2010  JS96  WS95  W&S94  RP93

The other great red we drank was Ridge’s Montebello Cabernet Sauvignon. 

Ridge Monte Bello Cabernet Sauvignon 
Cabernet Sauvignon from Napa Valley, California
red wine
2004 WS94 ST94 W&S94
2003 RP94 ST94 W&S92
2001 RP99 WE97 WS95 V93
These wines were not placed on the table but were placed on the floor behind the pouring table so to taste one one had to know who had the great wines and ask nicely to try them. 
Among the new white wines, Suzette liked the Aix, a rose’ produced near Aix en Provence and I liked the Pedro Ximenez white from Chile. The Easton wines were lovely also, but we were having fun drinking and eating, so didn’t take notes. 

 Suzette after finishing the 20 bottle magnum of Aix Rose' in one of the big tents at the end of the day

There were a few surprises in food.  The best new restaurant was 
Sazon at 221 Shelby St., Santa Fe, NM. I spoke to the owner who said he tried to integrate Pre-Colombian ingredients.  The dish served was a poblano cream sauce with blue crab, which was delicious and seemed to express the New Mexican cuisine.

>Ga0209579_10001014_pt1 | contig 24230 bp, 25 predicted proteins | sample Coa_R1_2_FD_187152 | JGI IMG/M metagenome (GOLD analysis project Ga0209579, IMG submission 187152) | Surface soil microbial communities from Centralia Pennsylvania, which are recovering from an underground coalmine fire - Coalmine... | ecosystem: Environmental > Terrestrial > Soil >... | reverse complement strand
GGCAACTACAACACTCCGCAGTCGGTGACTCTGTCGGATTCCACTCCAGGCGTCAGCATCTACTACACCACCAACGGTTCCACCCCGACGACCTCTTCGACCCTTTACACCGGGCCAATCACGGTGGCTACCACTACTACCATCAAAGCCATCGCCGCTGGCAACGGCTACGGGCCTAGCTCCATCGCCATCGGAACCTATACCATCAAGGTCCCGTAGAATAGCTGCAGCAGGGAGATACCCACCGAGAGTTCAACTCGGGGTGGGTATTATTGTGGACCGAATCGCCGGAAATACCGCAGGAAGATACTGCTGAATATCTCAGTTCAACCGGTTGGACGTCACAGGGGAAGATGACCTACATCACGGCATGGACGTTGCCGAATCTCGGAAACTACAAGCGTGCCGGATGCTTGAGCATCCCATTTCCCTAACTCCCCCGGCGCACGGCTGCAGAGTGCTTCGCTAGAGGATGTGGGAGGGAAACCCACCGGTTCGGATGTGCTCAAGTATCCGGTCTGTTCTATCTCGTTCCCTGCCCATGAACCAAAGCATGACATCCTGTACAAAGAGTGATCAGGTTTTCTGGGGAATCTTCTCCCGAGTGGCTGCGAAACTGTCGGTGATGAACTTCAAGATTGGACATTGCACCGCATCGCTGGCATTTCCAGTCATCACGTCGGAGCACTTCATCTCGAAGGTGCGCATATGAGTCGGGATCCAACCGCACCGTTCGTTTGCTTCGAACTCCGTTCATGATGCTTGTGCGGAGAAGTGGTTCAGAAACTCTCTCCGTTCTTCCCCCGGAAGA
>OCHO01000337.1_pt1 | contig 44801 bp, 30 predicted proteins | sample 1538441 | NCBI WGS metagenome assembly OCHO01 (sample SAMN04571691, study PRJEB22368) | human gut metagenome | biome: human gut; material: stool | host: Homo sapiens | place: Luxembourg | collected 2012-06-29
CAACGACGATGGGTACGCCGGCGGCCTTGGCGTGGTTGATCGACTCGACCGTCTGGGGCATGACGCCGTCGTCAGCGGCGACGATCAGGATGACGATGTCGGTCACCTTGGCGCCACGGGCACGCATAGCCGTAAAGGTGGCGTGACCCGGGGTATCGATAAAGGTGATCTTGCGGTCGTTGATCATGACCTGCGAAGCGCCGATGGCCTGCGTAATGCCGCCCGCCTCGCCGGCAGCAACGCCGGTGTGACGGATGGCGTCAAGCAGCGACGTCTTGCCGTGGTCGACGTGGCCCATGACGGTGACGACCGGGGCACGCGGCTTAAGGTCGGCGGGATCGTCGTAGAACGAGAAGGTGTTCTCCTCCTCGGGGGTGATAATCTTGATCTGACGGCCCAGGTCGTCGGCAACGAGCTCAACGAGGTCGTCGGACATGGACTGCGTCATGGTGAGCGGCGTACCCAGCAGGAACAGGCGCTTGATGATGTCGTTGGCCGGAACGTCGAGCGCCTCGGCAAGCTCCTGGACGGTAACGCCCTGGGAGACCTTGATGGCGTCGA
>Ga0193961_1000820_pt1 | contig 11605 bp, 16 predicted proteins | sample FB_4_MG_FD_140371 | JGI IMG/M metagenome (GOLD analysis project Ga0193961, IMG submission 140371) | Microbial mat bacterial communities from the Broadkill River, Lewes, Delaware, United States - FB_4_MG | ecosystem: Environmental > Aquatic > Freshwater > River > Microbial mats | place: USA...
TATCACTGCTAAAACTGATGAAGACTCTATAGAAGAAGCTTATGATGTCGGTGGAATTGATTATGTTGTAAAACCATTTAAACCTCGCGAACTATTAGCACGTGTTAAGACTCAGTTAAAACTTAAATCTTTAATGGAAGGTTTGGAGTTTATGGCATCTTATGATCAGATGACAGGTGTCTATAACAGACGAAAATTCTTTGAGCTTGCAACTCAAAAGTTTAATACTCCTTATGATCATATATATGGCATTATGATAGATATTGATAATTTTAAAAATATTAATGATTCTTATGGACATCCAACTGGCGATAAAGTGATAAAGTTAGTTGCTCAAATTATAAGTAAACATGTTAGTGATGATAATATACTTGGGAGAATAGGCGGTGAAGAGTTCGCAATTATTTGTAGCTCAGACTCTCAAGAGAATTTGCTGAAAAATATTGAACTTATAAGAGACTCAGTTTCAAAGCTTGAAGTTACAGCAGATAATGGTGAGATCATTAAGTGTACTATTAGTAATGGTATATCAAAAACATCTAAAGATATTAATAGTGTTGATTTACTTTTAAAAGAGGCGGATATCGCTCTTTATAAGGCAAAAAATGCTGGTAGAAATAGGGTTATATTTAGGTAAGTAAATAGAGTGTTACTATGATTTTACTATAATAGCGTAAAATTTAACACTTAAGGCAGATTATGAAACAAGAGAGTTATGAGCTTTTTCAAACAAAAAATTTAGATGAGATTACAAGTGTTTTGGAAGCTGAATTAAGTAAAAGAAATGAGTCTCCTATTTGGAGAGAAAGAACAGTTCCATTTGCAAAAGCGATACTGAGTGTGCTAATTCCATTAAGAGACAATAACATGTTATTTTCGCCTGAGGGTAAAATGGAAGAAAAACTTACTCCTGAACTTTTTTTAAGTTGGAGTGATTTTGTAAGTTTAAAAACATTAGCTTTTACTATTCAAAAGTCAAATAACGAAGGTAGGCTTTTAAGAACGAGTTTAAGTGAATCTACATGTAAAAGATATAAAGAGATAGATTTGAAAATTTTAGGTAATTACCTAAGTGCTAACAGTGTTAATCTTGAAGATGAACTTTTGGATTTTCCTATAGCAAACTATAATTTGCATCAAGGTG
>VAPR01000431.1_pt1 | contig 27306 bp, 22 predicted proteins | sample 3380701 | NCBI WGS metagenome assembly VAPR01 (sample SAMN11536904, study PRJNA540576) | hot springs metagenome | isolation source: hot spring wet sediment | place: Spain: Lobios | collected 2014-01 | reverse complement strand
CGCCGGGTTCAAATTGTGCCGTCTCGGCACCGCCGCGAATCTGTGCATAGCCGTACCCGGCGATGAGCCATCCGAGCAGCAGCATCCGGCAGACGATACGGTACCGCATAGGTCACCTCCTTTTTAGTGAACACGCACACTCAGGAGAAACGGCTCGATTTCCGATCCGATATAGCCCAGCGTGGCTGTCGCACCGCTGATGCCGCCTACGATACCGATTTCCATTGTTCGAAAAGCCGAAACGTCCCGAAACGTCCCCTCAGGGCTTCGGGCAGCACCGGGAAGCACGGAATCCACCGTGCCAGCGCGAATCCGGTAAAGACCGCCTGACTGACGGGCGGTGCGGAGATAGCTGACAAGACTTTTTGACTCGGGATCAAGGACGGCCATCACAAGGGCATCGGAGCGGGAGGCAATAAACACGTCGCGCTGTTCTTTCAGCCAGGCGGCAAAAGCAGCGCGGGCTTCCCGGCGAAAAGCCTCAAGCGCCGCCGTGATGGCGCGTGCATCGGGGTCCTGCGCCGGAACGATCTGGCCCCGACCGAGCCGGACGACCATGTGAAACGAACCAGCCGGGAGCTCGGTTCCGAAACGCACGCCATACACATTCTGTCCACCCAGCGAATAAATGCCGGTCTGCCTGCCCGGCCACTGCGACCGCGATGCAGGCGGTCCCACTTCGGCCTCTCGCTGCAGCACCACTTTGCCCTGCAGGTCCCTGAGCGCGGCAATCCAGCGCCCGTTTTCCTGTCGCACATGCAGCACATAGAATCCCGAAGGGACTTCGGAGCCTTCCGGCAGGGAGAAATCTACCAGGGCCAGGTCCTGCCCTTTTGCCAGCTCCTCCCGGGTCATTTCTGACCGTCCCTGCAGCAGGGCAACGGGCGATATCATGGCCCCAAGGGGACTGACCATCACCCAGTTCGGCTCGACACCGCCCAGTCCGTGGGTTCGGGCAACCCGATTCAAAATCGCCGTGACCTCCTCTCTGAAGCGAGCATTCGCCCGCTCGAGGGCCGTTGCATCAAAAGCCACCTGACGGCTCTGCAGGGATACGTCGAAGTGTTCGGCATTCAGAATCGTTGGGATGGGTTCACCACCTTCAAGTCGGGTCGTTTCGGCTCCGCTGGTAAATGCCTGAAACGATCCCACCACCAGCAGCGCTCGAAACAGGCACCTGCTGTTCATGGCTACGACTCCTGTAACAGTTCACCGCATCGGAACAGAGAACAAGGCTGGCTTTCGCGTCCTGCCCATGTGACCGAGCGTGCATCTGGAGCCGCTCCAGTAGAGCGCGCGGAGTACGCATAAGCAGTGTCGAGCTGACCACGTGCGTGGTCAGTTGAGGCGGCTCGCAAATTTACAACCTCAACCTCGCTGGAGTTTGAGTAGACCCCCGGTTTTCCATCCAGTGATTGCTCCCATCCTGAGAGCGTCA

Other restaurants of note were Plazuela at the La Fonda that served a lovely short rib on a lovely piece of polenta with a Demi-glacé.  The Compound served fresh Hog Island oysters on the half shell and an oyster stew made with a mixed vegetable base rather than milk and flour. 

The most unusual dish was presented by The Club at Las Campanas that served a lobster flavored espresso with a small beignet.  I was so surprised by the unique flavor combination that I gagged a bit and jerked the plate and spilled some on my shirt.